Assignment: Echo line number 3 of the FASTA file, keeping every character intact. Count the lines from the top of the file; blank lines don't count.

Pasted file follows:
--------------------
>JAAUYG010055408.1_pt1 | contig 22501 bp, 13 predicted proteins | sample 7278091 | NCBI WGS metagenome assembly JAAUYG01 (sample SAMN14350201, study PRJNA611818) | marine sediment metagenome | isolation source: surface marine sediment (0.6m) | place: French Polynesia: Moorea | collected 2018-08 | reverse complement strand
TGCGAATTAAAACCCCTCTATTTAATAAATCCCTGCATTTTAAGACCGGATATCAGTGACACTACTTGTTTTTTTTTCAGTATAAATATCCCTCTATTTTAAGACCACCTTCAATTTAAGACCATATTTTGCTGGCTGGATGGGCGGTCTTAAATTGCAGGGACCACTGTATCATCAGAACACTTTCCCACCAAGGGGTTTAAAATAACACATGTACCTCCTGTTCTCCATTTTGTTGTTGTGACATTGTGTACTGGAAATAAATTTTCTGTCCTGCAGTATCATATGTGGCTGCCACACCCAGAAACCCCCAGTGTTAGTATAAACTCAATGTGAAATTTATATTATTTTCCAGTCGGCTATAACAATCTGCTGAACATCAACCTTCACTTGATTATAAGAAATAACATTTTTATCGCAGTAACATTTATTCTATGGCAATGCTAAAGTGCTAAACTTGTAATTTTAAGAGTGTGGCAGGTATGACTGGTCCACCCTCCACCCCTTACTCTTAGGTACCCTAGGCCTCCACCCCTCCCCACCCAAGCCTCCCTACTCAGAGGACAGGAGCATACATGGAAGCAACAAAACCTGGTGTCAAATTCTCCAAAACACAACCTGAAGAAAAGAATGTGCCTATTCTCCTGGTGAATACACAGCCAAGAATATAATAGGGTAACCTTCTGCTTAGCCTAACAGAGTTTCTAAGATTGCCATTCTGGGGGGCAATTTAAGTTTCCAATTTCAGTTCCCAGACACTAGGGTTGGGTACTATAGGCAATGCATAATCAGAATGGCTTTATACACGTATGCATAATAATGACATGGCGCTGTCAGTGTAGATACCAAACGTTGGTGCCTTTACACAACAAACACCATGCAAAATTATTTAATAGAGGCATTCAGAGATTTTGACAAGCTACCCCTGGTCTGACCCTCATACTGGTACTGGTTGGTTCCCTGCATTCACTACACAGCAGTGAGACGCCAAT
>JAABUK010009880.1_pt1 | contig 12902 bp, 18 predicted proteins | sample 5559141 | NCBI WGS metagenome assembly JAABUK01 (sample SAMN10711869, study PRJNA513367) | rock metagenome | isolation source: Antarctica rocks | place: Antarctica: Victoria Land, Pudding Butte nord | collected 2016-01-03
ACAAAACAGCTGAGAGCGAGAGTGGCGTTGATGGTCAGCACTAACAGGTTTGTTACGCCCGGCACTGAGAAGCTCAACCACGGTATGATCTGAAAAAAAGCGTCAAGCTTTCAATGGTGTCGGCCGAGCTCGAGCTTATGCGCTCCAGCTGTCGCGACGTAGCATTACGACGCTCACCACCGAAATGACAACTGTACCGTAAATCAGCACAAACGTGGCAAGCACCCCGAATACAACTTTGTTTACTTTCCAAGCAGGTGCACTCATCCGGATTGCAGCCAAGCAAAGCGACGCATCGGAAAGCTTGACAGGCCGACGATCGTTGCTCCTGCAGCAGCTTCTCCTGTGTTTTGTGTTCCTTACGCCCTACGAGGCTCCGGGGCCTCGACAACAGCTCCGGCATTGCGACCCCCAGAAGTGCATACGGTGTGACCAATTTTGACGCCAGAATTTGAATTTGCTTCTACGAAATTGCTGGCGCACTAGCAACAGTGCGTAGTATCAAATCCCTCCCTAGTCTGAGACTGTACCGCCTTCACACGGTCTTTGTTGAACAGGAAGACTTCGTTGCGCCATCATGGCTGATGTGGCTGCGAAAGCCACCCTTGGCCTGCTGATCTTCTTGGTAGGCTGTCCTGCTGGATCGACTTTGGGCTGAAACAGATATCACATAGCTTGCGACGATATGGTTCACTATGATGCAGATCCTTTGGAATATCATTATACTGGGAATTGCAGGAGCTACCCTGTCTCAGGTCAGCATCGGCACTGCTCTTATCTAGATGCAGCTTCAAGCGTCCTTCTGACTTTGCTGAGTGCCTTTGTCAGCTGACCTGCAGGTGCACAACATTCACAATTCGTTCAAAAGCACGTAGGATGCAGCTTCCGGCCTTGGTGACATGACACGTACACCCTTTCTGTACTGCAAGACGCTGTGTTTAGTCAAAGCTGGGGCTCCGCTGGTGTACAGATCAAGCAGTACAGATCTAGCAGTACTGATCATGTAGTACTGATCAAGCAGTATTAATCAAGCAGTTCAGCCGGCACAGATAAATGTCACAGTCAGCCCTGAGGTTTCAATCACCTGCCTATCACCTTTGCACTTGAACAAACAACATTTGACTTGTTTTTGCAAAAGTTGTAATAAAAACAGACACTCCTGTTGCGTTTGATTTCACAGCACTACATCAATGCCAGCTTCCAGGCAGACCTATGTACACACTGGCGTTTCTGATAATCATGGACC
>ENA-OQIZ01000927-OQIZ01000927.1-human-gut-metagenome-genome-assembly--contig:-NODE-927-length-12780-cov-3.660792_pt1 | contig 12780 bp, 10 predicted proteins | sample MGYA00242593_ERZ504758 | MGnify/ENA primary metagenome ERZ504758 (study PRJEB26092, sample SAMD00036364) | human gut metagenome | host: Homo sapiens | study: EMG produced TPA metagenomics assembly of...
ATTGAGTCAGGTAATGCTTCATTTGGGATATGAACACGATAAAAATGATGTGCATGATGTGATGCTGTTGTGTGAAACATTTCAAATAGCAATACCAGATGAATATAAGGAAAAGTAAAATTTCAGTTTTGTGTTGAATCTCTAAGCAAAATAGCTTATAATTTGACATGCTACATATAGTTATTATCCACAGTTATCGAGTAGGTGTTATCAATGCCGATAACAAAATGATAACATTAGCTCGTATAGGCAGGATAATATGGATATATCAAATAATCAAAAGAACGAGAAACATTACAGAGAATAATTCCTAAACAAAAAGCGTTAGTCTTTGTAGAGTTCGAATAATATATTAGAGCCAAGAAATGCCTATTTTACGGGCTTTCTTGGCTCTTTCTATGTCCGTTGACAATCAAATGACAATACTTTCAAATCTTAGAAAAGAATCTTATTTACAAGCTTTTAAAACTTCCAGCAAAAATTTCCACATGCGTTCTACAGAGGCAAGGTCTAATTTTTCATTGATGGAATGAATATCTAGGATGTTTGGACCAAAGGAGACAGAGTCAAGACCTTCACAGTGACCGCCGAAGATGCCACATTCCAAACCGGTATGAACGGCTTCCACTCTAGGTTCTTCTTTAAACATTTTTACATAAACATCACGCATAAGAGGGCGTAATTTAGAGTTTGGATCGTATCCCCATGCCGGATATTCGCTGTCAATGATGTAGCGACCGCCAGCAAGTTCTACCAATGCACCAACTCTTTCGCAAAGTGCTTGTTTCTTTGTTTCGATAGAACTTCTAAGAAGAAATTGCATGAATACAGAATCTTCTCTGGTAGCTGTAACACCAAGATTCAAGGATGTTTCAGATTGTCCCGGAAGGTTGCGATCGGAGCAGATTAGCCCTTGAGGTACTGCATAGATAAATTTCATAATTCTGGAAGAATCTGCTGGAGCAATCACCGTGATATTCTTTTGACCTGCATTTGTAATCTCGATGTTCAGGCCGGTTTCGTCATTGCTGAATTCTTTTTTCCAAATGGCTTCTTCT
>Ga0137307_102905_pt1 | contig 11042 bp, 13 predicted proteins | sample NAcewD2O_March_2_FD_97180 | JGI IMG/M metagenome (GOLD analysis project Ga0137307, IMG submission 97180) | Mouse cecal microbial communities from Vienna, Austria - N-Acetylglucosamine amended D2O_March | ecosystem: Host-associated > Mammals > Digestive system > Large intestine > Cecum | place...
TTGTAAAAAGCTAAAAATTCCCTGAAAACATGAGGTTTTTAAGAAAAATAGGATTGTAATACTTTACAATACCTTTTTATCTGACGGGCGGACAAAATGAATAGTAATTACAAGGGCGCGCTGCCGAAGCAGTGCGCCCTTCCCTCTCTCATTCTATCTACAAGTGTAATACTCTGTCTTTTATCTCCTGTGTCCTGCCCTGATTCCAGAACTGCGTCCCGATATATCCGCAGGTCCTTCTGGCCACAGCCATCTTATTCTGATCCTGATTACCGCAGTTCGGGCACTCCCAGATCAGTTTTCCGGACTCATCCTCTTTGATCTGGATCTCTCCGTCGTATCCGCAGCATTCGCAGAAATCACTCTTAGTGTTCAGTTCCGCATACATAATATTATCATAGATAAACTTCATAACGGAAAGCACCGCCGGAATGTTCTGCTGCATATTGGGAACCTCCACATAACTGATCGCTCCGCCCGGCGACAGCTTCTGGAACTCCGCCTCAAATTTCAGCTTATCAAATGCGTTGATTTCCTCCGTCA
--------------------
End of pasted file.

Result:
>JAABUK010009880.1_pt1 | contig 12902 bp, 18 predicted proteins | sample 5559141 | NCBI WGS metagenome assembly JAABUK01 (sample SAMN10711869, study PRJNA513367) | rock metagenome | isolation source: Antarctica rocks | place: Antarctica: Victoria Land, Pudding Butte nord | collected 2016-01-03